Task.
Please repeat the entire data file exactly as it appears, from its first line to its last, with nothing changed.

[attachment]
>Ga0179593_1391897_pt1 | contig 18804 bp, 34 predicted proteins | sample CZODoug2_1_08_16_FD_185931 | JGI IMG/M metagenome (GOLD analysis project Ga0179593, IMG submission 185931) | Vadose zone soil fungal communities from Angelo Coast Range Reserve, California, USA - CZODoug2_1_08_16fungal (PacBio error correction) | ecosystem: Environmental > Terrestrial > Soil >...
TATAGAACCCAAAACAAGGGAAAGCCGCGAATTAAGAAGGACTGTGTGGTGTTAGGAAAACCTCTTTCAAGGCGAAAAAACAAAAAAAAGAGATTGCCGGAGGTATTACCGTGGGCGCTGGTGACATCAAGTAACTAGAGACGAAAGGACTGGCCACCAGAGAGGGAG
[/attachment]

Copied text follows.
>Ga0179593_1391897_pt1 | contig 18804 bp, 34 predicted proteins | sample CZODoug2_1_08_16_FD_185931 | JGI IMG/M metagenome (GOLD analysis project Ga0179593, IMG submission 185931) | Vadose zone soil fungal communities from Angelo Coast Range Reserve, California, USA - CZODoug2_1_08_16fungal (PacBio error correction) | ecosystem: Environmental > Terrestrial > Soil >...
TATAGAACCCAAAACAAGGGAAAGCCGCGAATTAAGAAGGACTGTGTGGTGTTAGGAAAACCTCTTTCAAGGCGAAAAAACAAAAAAAAGAGATTGCCGGAGGTATTACCGTGGGCGCTGGTGACATCAAGTAACTAGAGACGAAAGGACTGGCCACCAGAGAGGGAG